Tributes to D-Day veteran who braved land mines to find his friend

Alan Coppen took part in the D-Day landings and helped liberate Europe
Alan Coppen took part in the D-Day landings and helped liberate Europe
0
Have your say

A Worthing D-Day veteran’s courage in searching for his friend’s grave in war-torn Germany has been praised at his funeral.

funeral.

The search turned out to be dangerous because there were destroyed tanks everywhere and mines

Leo Patrick, Alan’s stepson

Alan Coppen spent 14 weeks in hospital after being wounded by shrapnel in 1944, before returning to his regiment as it fought into Germany.

He died at a Worthing care home on May 6, aged 92 with family and friends from near and far paying tribute at a service on May 30, almost 73 years after D-Day.

Stepson Leo Patrick, 67, himself a retired member of the navy, said: “He was a very ordinary man doing extraordinary things.”

Born in Cambridge in 1925, ‘grand-père’ Alan attended the pretigious Perce School before joining the army as a volunteer in January 1943.

Leo said: “He joined as early as he could.

“He was actually under 18, desperate to do his part.”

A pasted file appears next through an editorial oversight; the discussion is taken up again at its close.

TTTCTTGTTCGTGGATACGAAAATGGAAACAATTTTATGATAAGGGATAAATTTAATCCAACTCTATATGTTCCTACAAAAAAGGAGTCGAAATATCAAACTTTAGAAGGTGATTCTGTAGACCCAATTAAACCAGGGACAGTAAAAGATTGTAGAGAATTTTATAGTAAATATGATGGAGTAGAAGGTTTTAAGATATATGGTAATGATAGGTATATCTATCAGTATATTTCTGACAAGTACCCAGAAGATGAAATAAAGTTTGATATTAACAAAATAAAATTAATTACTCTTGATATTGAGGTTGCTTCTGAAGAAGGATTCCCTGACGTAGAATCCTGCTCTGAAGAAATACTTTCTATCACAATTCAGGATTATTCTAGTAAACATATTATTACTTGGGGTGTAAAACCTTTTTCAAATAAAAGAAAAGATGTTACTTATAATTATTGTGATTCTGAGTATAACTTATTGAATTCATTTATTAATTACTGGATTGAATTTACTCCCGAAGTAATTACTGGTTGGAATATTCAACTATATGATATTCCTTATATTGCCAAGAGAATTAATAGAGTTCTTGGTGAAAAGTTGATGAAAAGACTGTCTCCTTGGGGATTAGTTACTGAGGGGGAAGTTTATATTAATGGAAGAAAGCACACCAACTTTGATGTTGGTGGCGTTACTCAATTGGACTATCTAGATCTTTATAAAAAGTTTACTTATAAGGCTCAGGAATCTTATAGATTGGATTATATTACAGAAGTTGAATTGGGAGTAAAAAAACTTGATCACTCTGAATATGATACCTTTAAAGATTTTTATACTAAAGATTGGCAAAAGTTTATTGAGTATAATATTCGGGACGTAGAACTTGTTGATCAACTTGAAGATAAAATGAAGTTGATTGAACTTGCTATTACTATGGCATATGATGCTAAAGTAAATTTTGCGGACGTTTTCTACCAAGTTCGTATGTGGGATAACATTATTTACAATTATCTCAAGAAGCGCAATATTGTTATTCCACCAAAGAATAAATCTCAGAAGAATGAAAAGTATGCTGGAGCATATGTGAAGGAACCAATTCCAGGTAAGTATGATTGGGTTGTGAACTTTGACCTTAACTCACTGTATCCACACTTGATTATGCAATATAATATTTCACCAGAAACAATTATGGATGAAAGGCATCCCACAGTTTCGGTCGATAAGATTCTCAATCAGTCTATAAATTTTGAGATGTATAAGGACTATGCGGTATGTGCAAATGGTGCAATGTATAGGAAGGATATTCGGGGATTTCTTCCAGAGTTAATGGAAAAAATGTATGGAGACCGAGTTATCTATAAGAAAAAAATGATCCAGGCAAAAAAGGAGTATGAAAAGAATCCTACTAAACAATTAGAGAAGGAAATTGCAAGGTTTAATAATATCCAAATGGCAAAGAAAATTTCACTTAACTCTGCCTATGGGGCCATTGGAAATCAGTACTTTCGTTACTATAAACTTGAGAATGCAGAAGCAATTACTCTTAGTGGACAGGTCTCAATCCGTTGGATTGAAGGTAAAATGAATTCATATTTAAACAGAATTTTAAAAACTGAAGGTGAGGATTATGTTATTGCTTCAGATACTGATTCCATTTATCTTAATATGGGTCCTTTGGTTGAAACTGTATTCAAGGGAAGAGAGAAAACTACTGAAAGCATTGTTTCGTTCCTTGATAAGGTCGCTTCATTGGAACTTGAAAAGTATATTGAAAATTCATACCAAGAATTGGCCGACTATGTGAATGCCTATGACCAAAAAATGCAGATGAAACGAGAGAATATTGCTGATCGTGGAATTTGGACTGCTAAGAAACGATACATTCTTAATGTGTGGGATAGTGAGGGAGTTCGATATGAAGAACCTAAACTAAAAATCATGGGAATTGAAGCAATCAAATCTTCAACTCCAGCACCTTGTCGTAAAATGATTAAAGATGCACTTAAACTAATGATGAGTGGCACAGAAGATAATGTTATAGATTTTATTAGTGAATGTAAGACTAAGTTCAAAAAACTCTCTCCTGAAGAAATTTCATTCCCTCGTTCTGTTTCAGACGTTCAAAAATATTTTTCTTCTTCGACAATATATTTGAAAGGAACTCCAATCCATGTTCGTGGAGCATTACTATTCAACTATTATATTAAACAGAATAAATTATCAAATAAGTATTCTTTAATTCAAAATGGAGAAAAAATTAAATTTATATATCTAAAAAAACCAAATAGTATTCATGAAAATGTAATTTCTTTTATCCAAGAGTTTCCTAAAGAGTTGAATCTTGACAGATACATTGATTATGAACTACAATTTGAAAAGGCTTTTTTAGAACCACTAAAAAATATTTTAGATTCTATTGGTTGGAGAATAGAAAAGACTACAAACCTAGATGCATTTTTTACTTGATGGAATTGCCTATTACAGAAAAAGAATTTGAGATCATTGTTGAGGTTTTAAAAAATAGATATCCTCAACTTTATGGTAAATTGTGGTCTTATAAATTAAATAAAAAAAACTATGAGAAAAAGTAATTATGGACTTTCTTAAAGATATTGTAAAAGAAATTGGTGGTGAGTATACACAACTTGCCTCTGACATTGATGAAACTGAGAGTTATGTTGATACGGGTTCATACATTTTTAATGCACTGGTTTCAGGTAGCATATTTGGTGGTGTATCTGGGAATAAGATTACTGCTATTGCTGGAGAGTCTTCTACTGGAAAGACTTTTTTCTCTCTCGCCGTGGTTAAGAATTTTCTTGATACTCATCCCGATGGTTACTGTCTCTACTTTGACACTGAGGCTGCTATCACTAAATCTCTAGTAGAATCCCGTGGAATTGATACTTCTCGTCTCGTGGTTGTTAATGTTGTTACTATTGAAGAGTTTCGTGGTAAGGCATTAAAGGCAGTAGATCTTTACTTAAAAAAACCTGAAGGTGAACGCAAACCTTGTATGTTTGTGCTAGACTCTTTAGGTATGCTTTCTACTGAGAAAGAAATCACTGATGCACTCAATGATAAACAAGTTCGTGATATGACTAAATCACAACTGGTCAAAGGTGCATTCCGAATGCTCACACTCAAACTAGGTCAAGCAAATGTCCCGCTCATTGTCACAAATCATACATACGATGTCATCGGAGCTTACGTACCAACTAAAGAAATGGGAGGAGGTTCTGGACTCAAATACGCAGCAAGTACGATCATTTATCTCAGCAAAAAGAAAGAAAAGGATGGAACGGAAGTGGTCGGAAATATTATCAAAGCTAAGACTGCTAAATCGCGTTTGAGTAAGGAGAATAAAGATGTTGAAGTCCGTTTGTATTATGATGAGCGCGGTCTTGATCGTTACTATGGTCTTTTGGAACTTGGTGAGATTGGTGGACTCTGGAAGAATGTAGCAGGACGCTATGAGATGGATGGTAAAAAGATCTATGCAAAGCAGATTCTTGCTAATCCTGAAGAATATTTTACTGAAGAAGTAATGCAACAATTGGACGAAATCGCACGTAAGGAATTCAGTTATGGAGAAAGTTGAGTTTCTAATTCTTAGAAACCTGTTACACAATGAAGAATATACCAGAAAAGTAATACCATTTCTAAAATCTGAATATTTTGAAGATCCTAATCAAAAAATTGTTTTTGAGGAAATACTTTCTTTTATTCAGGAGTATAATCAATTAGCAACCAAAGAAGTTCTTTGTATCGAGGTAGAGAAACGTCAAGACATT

Landing in France as part of D-Day, Alan fought across Europe with the Somerset Light Infantry regiment.

He was hospitalised by shrapnel from a mortar bomb in Normandy in August 1944, but returned 14 weeks later and continued fighting.

After the war Alan, still stationed in Germany, asked for leave to fulfill a promise to find his comrade Arthur Law’s grave and send a photograph to his mother.

Leo said: “He knew Arthur had been killed in Germany in 1944 but not sure if he had been properly buried.

“He found Arthur’s grave but the search turned out to be dangerous because there were destroyed tanks everywhere and mines.

“Unexpected help came from the Steffens family who became life-long friends.”

After going on to serve in Korea, Alan moved to Worthing in 1960 and met Leo and his sister Joanna’s mother Margaret in 1961.

Working many jobs, Alan struggled to settle outside the military, but eventually found comfort as a postman.

Leo said: “His experiences of the war, like so many of his generation, made a profound impression on his life.”

His wife Margaret died in November 1993 after 32 years together and the arrival of three grandchildren: Jessica, Emma and Timothy.

Leo said: “Life seemed to come to an end for Alan, the days lost lustre and interest but he kept going, following the Churchillian mantra.

He later formed a ‘loving companionship’ with old friend Elsie Miles, Leo said.

Leo was also keen to praise the ‘angels’ working at the Larkswood Residential Home in St Botolph’s Road where he spent his final days.

In a message read at the funeral the Steffens family in Germany, now in its third generation since meeting Alan, described him as ‘open-minded’ and ‘friendly’ with a ‘strong sense of humour’.